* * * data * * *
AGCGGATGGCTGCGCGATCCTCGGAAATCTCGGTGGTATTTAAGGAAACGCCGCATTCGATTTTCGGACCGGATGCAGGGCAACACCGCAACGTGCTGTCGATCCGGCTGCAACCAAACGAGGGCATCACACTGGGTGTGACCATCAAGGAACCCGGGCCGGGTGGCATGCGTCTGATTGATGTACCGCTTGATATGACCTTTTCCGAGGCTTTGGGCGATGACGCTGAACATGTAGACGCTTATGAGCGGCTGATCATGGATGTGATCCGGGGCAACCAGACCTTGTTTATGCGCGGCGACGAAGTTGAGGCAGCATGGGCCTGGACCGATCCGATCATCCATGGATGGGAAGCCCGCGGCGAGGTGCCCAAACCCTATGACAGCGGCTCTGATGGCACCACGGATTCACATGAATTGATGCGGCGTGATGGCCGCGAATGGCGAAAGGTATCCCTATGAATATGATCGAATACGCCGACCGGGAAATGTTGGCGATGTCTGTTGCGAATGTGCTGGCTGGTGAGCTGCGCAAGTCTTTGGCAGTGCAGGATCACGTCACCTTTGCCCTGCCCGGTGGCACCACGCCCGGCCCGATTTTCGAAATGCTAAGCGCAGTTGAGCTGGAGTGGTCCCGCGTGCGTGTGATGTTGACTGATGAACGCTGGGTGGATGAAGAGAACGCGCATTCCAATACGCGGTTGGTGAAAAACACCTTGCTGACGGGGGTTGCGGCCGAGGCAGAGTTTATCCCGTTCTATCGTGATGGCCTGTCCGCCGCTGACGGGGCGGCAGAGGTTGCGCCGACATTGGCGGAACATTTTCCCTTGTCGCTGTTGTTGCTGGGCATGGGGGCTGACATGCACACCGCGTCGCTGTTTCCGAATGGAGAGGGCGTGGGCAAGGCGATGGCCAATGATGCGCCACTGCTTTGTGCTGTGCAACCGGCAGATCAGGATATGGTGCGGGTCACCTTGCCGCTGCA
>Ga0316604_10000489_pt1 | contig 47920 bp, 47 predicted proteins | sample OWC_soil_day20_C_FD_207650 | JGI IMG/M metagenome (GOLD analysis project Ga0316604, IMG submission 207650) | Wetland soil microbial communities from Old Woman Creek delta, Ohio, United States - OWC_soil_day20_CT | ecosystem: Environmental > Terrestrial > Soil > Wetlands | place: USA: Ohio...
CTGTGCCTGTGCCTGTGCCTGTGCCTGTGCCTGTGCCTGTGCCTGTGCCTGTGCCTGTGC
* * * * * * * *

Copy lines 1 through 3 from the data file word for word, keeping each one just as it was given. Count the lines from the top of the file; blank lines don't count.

AGCGGATGGCTGCGCGATCCTCGGAAATCTCGGTGGTATTTAAGGAAACGCCGCATTCGATTTTCGGACCGGATGCAGGGCAACACCGCAACGTGCTGTCGATCCGGCTGCAACCAAACGAGGGCATCACACTGGGTGTGACCATCAAGGAACCCGGGCCGGGTGGCATGCGTCTGATTGATGTACCGCTTGATATGACCTTTTCCGAGGCTTTGGGCGATGACGCTGAACATGTAGACGCTTATGAGCGGCTGATCATGGATGTGATCCGGGGCAACCAGACCTTGTTTATGCGCGGCGACGAAGTTGAGGCAGCATGGGCCTGGACCGATCCGATCATCCATGGATGGGAAGCCCGCGGCGAGGTGCCCAAACCCTATGACAGCGGCTCTGATGGCACCACGGATTCACATGAATTGATGCGGCGTGATGGCCGCGAATGGCGAAAGGTATCCCTATGAATATGATCGAATACGCCGACCGGGAAATGTTGGCGATGTCTGTTGCGAATGTGCTGGCTGGTGAGCTGCGCAAGTCTTTGGCAGTGCAGGATCACGTCACCTTTGCCCTGCCCGGTGGCACCACGCCCGGCCCGATTTTCGAAATGCTAAGCGCAGTTGAGCTGGAGTGGTCCCGCGTGCGTGTGATGTTGACTGATGAACGCTGGGTGGATGAAGAGAACGCGCATTCCAATACGCGGTTGGTGAAAAACACCTTGCTGACGGGGGTTGCGGCCGAGGCAGAGTTTATCCCGTTCTATCGTGATGGCCTGTCCGCCGCTGACGGGGCGGCAGAGGTTGCGCCGACATTGGCGGAACATTTTCCCTTGTCGCTGTTGTTGCTGGGCATGGGGGCTGACATGCACACCGCGTCGCTGTTTCCGAATGGAGAGGGCGTGGGCAAGGCGATGGCCAATGATGCGCCACTGCTTTGTGCTGTGCAACCGGCAGATCAGGATATGGTGCGGGTCACCTTGCCGCTGCA
>Ga0316604_10000489_pt1 | contig 47920 bp, 47 predicted proteins | sample OWC_soil_day20_C_FD_207650 | JGI IMG/M metagenome (GOLD analysis project Ga0316604, IMG submission 207650) | Wetland soil microbial communities from Old Woman Creek delta, Ohio, United States - OWC_soil_day20_CT | ecosystem: Environmental > Terrestrial > Soil > Wetlands | place: USA: Ohio...
CTGTGCCTGTGCCTGTGCCTGTGCCTGTGCCTGTGCCTGTGCCTGTGCCTGTGCCTGTGC